(Filipino with English subtitles) This landmark film is considered by many to be one of the most important in Philippine cinema. The son of a wealthy man, Junior has everything he could ... See full summary »
Lung, a former member of the national Little League team and now operator of an old-style fabric business, is never able to shake a longing for his past glory. One day, he runs into a forme... See full summary »
Even though he is not good in school and belongs to a poor and unfortunate family, Magnifico still have a big heart and a large amount of optimism that enabled him to help not only his family but also the community.
Maryo J. de los Reyes
Trapped in the slums, Insiang finds living with her disapproving, sharp-tongued mother, Tonya, trying. Tonya, having long ago been abandoned by her husband, takes her bitterness out on those around her. In a fit of anger, she finally throws out her husband's relatives who have been living with her, but it's not for the sake of their not bringing in money anymore, which it seems on the surface. She's making way for her boyfriend, Dado, to move in. Dado, the town bully, is young enough to be her son, and this new living situation becomes the talk of the town. It isn't long before he forces himself upon Insiang. Tonya is at first outraged but soon takes Dado's side and blames her daughter for her own rape. Insiang leaves home to seek support and solace from her ardent would-be boyfriend Bebot, but he proves to be another Lothario as well. Forced to return home, Insiang turns this inescapable situation upon itself to exact revenge.Written by
In 1978, the movie became the first Filipino feature film to be presented in the Cannes Film Festival (Director's Fortnight). See more »
Admit it. You don't want to go to the movies with me. You don't love me anymore.
I love you, Bebot.
If you love me, you will relent.
I love you but I don't like what you do to me in the movie theater.
I'm a man, Insiang. I can't control myself.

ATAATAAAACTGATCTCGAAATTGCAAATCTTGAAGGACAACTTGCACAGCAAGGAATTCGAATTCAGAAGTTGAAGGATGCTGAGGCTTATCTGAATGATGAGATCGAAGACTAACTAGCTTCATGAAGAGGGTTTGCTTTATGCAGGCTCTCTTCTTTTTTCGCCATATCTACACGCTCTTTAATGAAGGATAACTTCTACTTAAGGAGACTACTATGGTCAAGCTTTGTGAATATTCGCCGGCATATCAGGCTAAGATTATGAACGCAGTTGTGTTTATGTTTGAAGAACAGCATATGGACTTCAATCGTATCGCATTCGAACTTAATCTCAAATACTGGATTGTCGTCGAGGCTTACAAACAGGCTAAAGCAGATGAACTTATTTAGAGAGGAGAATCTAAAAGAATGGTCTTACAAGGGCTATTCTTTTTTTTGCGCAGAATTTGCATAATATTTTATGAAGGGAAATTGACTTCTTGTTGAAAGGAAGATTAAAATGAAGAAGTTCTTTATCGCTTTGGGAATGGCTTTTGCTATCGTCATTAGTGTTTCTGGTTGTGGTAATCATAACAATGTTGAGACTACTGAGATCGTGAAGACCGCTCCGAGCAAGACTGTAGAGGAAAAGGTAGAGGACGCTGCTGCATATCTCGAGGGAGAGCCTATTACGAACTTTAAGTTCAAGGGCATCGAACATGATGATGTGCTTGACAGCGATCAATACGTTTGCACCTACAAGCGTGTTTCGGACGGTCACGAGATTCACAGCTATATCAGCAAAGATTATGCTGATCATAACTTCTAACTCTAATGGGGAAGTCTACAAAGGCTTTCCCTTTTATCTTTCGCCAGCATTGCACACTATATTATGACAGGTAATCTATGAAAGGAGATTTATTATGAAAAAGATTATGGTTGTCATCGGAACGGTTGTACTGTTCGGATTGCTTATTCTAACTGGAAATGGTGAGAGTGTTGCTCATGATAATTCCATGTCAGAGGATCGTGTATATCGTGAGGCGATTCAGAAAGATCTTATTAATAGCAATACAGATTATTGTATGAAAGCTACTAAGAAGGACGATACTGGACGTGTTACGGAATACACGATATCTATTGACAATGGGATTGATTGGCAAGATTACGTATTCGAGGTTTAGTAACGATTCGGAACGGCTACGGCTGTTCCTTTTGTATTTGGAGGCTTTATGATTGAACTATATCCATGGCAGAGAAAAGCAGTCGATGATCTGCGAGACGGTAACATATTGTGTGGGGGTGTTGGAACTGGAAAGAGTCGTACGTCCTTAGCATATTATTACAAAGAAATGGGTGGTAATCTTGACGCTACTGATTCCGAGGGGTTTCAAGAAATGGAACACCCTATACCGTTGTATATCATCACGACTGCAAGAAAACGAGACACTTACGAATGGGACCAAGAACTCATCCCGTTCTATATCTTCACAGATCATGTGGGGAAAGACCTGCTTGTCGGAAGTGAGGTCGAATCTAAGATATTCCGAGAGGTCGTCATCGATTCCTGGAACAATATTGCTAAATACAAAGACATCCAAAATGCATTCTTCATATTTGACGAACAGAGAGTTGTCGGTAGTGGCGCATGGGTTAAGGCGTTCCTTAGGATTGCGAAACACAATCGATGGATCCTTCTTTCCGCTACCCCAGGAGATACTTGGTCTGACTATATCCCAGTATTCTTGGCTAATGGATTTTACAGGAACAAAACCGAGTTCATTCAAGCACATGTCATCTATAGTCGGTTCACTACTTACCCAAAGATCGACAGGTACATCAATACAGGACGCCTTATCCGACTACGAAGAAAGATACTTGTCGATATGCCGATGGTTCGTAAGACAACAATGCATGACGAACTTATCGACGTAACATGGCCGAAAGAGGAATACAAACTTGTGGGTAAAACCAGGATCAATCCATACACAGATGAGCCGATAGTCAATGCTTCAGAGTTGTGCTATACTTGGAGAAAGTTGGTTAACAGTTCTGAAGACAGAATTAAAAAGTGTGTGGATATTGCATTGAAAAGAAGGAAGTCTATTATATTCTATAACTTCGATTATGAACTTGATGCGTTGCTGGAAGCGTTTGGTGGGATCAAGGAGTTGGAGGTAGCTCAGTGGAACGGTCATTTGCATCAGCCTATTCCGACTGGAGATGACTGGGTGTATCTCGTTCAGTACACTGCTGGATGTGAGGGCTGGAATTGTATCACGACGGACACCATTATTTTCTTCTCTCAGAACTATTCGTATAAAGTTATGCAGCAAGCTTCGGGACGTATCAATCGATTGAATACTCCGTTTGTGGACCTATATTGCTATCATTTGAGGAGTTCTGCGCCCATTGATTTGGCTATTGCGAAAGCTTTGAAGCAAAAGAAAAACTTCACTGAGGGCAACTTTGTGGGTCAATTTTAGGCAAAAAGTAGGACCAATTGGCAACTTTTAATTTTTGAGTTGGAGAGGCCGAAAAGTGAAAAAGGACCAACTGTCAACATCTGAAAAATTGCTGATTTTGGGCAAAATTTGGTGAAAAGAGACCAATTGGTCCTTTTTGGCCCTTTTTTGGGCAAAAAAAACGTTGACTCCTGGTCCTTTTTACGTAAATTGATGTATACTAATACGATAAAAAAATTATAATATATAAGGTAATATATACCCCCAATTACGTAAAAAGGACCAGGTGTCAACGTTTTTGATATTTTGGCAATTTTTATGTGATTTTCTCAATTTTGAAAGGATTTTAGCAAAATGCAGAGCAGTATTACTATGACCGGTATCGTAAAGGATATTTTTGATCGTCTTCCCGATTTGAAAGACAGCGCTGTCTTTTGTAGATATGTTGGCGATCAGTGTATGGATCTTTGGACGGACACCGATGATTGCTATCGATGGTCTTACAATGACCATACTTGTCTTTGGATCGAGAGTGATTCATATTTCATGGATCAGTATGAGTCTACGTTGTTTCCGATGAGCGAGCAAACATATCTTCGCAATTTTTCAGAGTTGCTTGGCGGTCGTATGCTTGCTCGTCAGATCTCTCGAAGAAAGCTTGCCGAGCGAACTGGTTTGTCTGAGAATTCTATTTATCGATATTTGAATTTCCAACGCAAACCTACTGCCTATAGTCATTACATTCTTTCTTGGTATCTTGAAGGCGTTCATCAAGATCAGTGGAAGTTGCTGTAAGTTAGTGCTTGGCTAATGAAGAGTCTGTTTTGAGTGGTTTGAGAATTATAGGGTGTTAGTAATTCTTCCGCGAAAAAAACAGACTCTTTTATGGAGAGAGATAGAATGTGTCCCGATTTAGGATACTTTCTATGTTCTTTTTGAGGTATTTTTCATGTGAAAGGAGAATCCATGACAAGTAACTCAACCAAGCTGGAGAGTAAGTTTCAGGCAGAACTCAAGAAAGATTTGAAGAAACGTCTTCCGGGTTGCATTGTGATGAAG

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Lino Brocka's 1976 melodrama of slum family love double-crosses was the first Filipino film to be shown at Cannes and is being revived at festivals. It deserves to be seen for the female actors, mother Tonia (Mona Lisa, credible as an aging lady who's still highly sexed and attractive) and gorgeous daughter Insiang (pronounced "Inshang"). Hilda Koronel, who plays Insiang, is enough like a Loren or a Lollobrigida to make you think of Fifties or Sixties Italian cinema and the visual style is conventionally of an early period, but this brutal story lacks the humanity and warmth of the Italians. Tonia drives a family of in-laws out of her shack (which is in with other families; in this barrio there is no privacy and all is known) because she can't feed them, but her ulterior motive is to bring in Dado, a handsome, macho man and a gambling no-good probably young enough to be her son, as her lover. Insiang has several young men interested in her, but the one she chooses is too cowardly and lazy to run away with her as she would like. Soon Dado puts the make on Insiang. It turns out badly for just about everyone in this miserablist drama, which has been compared to Fassbinder and Sirk. It's been commented that the story undercuts the two major values in Filipino film motherhood and the sanctity of the family. Brocka certainly keeps things lively, as do popular dramatic films from other Third World countries, and telenovelas. Yes, this holds the attention; but unfortunately the print used for the NYFF 2006 showing was an ugly-looking digital transfer that made all the boys look pimply and the shots look shoddy. Only Koronel's face shines through.
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